About this Research Topic
The labor market is evolving very rapidly in recent years, in Europe and worldwide. The fast and deep changes brought a brand-new context of challenges and occupational risks to the attention of stakeholders. The current global financial crisis has increased the economic pressures on companies and they in turn have intensified the effects on employees, particularly in terms of new competition contexts and a lot of stress and mental health issues.
Concurrently, social, political, and environmental problems generate under-employment, over-qualification, over-education, low wages for skilled workers, and unmet demand for education. Consequently, both high skilled and low skilled immigrant workers are increasing. In addition, workplaces are continually changing in step with the introduction of new technologies, materials, and work processes, together with the changes in the labor market, the new forms of employment, and the new work organizations. These changes lead to new opportunities for employees and employers – but also to new risks or re-actualization of old organizational risks.
According to the EU-OSHA, the key points that describe the evolution that is currently ongoing in the world of work are globalization, the technical innovation, and the aging population. On one hand, some older potential risks are reappearing in organizations: intensive fear and worries, organizational anxiety, boredom, physical violence, alienation, segregation, loneliness, and isolation. On the other hand, re-emerging perceived organizational features seem vital for organizations and more important today than ever. Central constructs in the study of organizational behavior and organizational health such as perceived organizational support, commitment in organizational context, socialization processes, change capacity of organizations, perceived organizational justice, ergonomics, and motivation, nowadays seem increasingly important and renewed.
We are particularly interested in manuscripts that offer a general welfare of employees and society perspectives on a number of important topics. We encourage a focus on how time and social, political, economic, and environmental issues may change our knowledge on organizational features, work transitions, and occupational risk factors. Indeed, emergence and reemergence are accelerated by rapid workers and organizational transformations, including numerous changes in demographics, society, and the environment.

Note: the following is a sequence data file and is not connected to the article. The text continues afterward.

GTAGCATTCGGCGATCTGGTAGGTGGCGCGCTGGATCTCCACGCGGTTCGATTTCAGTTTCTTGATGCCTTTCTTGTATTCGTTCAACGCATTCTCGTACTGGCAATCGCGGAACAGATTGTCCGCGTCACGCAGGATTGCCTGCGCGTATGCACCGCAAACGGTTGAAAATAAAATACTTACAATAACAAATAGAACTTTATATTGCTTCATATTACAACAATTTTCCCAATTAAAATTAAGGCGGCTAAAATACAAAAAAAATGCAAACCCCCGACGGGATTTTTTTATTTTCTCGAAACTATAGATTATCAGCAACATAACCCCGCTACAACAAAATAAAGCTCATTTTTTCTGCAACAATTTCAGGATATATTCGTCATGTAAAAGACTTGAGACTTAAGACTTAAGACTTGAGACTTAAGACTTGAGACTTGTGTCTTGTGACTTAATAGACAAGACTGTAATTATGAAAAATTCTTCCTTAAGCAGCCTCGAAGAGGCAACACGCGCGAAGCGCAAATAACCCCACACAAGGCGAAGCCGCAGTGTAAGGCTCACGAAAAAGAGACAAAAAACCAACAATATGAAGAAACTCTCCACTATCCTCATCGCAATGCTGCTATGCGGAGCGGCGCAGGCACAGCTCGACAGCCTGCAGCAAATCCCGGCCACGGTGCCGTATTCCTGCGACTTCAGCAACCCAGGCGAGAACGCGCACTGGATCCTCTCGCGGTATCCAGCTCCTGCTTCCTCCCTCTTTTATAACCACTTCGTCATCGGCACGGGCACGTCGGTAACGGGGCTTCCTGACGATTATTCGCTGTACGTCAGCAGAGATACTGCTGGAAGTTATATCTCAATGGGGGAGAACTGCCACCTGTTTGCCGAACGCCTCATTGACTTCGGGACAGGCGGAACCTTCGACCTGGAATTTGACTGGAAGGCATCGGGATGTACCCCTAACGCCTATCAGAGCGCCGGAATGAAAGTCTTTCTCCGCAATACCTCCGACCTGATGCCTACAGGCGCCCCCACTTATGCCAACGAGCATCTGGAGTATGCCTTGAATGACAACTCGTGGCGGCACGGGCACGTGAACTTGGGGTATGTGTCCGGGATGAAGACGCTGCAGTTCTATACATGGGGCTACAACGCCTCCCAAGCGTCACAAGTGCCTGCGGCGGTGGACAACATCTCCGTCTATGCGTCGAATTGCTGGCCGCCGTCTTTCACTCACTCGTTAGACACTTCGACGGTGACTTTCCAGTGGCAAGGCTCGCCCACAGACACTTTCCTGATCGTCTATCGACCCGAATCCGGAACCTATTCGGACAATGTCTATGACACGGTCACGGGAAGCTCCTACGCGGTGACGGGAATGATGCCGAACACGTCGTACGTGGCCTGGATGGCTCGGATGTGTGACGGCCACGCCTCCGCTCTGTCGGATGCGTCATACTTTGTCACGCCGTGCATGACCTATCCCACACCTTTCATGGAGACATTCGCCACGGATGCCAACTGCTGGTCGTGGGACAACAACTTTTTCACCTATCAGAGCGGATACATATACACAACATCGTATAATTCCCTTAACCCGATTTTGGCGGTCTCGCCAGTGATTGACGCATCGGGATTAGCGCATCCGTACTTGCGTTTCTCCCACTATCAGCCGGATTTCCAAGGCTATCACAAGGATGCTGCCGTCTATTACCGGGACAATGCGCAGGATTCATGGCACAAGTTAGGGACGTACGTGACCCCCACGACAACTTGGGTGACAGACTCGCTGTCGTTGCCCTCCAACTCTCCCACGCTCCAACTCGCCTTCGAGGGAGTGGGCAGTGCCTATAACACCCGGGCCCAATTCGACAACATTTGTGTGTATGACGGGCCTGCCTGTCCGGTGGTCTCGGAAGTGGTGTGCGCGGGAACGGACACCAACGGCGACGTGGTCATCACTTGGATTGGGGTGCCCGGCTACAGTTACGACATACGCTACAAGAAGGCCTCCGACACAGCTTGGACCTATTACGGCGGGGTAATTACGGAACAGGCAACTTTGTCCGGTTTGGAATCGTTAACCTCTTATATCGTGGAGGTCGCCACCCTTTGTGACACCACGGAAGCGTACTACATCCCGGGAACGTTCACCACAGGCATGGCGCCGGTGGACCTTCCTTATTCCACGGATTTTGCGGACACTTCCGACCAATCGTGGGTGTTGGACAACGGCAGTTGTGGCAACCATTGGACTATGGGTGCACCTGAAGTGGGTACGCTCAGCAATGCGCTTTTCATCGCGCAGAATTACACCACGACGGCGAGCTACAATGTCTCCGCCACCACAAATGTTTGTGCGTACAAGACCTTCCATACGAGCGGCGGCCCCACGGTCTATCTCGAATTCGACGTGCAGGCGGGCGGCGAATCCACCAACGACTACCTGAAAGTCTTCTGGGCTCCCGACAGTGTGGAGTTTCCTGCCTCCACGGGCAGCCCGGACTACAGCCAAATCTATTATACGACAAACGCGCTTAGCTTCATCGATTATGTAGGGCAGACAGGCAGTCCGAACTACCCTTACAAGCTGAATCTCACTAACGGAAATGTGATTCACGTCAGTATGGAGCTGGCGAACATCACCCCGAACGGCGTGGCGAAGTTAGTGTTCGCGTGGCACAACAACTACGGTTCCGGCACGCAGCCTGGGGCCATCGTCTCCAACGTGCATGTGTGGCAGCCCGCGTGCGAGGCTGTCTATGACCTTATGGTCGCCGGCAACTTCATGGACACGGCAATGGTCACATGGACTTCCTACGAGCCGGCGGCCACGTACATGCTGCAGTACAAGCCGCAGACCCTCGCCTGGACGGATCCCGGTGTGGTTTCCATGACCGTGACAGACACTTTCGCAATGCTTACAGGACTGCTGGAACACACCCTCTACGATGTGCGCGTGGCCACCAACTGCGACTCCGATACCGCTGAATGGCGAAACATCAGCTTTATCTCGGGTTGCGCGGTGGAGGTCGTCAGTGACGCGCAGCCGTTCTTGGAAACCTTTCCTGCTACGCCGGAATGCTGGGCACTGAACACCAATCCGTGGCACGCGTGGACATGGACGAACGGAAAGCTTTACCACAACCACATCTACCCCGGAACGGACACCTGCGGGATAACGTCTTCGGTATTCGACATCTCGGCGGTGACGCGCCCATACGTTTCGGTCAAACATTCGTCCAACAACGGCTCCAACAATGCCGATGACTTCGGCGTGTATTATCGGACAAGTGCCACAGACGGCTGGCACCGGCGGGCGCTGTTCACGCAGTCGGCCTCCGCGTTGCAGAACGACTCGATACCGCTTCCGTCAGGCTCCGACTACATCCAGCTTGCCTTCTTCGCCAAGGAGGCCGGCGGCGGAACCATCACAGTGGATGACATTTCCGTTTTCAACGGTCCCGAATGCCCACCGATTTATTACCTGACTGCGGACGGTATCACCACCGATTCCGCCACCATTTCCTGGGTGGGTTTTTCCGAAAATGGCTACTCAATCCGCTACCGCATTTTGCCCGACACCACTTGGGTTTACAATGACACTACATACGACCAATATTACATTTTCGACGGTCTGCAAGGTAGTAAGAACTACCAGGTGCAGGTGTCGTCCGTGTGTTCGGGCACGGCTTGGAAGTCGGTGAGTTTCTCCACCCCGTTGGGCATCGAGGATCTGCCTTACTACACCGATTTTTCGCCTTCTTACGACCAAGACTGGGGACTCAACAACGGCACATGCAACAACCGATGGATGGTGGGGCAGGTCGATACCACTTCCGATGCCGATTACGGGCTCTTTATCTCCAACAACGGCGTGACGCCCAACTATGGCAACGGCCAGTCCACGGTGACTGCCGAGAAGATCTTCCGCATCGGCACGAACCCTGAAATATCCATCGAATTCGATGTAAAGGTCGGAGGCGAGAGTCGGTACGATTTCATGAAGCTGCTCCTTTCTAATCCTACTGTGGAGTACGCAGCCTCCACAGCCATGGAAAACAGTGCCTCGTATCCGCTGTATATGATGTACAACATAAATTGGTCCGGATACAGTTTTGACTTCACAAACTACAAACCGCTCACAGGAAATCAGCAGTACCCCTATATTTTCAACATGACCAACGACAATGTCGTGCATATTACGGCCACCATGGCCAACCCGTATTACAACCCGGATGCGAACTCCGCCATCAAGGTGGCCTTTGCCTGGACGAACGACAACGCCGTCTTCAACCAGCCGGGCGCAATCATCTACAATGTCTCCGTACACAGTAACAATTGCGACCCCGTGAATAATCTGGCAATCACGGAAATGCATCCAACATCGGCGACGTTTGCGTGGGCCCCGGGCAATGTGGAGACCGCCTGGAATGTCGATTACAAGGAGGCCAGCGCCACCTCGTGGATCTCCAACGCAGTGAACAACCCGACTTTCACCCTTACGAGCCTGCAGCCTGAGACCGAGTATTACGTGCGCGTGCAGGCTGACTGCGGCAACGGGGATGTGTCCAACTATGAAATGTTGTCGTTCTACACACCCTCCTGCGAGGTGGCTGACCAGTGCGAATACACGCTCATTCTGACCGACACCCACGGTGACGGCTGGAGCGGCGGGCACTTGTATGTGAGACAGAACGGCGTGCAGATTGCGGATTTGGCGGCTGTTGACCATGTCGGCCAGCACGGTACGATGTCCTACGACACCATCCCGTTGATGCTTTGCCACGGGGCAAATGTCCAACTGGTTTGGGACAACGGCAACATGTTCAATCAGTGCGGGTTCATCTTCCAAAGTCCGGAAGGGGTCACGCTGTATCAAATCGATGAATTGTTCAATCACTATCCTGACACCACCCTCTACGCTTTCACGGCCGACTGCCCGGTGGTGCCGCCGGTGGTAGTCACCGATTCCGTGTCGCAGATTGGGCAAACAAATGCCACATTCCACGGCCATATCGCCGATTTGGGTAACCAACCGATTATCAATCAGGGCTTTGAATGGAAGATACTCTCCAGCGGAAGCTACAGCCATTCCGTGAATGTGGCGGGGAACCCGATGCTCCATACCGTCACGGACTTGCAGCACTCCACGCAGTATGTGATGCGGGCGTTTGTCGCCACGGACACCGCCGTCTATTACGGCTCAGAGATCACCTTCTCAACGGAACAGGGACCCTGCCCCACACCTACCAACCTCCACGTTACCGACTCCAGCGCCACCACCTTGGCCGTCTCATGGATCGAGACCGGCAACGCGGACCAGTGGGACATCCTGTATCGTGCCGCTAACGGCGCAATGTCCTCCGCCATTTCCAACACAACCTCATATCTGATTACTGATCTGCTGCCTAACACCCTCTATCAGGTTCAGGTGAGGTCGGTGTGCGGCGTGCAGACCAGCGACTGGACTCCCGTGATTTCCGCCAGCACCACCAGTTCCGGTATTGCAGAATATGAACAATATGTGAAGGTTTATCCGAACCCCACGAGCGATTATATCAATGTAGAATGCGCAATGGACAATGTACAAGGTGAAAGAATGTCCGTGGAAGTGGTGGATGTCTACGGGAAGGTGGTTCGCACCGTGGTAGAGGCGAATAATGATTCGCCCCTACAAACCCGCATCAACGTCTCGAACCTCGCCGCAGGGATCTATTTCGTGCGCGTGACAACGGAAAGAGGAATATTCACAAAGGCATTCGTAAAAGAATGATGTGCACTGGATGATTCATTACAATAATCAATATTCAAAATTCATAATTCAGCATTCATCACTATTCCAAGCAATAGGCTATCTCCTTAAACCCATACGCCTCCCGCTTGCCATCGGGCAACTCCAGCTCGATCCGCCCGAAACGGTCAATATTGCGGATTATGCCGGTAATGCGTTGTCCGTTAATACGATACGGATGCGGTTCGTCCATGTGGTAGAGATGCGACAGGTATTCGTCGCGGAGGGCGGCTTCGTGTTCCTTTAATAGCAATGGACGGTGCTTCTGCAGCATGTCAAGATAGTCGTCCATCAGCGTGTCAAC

• Emerging and re-emerging organizational features and occupational risk factors.
• The connection between economical, societal and environmental issues with occupational psychology and medicine.
• Assessment and prevention of risks arising from shift- and night-work.
• Assessment and prevention of psychosocial risks and work-related stress, highlighting economic, social, ethical, and ecological dimensions.
• Assessment and prevention of counterproductive workplace behaviors and negative behaviors (workplace bullying).
• Ergonomics and smart working.
• Migration and employment.
• Career obstacles, potentialities, and challenges.
• Organizational health and organizational relationality (e.g., from prosocial organizational behavior, organizational citizenship behavior, organizational support, workplace civility, organizational justice, ethical, sustainable, and servant leadership, organizational emotional intelligence to productive engagement, etc.).
• The linkage between justice and fairness with life work transitions.
• Commitment, values, and organizational identification.
• Transition and workplace: from organizational change, socialization, and innovation to the impact in working environments.
• Issues related to the evaluation of specific interventions for fostering strength and decreasing occupational risk factors.
Keywords: organizational psychology, occupational medicine, health, organizational risks, stress, innovation, anxiety, change, immigrants workers, counselling, organizational boredom, isolation in workplace, violence, commitment, engagement, welfare, organizational justice
Important Note: All contributions to this Research Topic must be within the scope of the section and journal to which they are submitted, as defined in their mission statements. Frontiers reserves the right to guide an out-of-scope manuscript to a more suitable section or journal at any stage of peer review.